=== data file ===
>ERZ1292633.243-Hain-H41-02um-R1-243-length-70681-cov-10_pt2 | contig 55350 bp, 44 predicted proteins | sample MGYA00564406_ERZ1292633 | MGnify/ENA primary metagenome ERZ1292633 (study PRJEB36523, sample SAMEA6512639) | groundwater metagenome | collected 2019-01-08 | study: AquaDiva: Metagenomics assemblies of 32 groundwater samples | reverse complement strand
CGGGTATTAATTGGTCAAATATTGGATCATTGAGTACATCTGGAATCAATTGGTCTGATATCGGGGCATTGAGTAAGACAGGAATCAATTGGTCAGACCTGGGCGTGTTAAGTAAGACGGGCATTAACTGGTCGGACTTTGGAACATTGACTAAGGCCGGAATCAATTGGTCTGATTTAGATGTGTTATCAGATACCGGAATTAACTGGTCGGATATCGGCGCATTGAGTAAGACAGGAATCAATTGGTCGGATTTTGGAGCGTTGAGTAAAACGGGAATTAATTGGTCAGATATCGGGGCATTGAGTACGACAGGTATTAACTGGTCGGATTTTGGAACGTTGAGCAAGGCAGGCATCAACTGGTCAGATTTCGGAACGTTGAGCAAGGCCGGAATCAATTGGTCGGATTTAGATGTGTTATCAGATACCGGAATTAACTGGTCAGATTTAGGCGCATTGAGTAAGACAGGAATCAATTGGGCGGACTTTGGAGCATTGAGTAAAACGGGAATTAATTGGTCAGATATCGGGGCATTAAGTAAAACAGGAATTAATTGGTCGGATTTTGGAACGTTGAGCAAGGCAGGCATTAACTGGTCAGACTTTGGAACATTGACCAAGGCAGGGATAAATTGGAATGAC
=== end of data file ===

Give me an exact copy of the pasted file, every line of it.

>ERZ1292633.243-Hain-H41-02um-R1-243-length-70681-cov-10_pt2 | contig 55350 bp, 44 predicted proteins | sample MGYA00564406_ERZ1292633 | MGnify/ENA primary metagenome ERZ1292633 (study PRJEB36523, sample SAMEA6512639) | groundwater metagenome | collected 2019-01-08 | study: AquaDiva: Metagenomics assemblies of 32 groundwater samples | reverse complement strand
CGGGTATTAATTGGTCAAATATTGGATCATTGAGTACATCTGGAATCAATTGGTCTGATATCGGGGCATTGAGTAAGACAGGAATCAATTGGTCAGACCTGGGCGTGTTAAGTAAGACGGGCATTAACTGGTCGGACTTTGGAACATTGACTAAGGCCGGAATCAATTGGTCTGATTTAGATGTGTTATCAGATACCGGAATTAACTGGTCGGATATCGGCGCATTGAGTAAGACAGGAATCAATTGGTCGGATTTTGGAGCGTTGAGTAAAACGGGAATTAATTGGTCAGATATCGGGGCATTGAGTACGACAGGTATTAACTGGTCGGATTTTGGAACGTTGAGCAAGGCAGGCATCAACTGGTCAGATTTCGGAACGTTGAGCAAGGCCGGAATCAATTGGTCGGATTTAGATGTGTTATCAGATACCGGAATTAACTGGTCAGATTTAGGCGCATTGAGTAAGACAGGAATCAATTGGGCGGACTTTGGAGCATTGAGTAAAACGGGAATTAATTGGTCAGATATCGGGGCATTAAGTAAAACAGGAATTAATTGGTCGGATTTTGGAACGTTGAGCAAGGCAGGCATTAACTGGTCAGACTTTGGAACATTGACCAAGGCAGGGATAAATTGGAATGAC